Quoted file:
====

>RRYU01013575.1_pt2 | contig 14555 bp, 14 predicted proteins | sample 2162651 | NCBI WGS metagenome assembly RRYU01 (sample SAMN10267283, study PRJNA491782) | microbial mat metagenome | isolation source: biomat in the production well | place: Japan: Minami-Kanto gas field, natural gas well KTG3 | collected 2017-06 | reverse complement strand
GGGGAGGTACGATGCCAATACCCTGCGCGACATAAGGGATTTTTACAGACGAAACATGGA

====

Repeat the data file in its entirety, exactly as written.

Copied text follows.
>RRYU01013575.1_pt2 | contig 14555 bp, 14 predicted proteins | sample 2162651 | NCBI WGS metagenome assembly RRYU01 (sample SAMN10267283, study PRJNA491782) | microbial mat metagenome | isolation source: biomat in the production well | place: Japan: Minami-Kanto gas field, natural gas well KTG3 | collected 2017-06 | reverse complement strand
GGGGAGGTACGATGCCAATACCCTGCGCGACATAAGGGATTTTTACAGACGAAACATGGA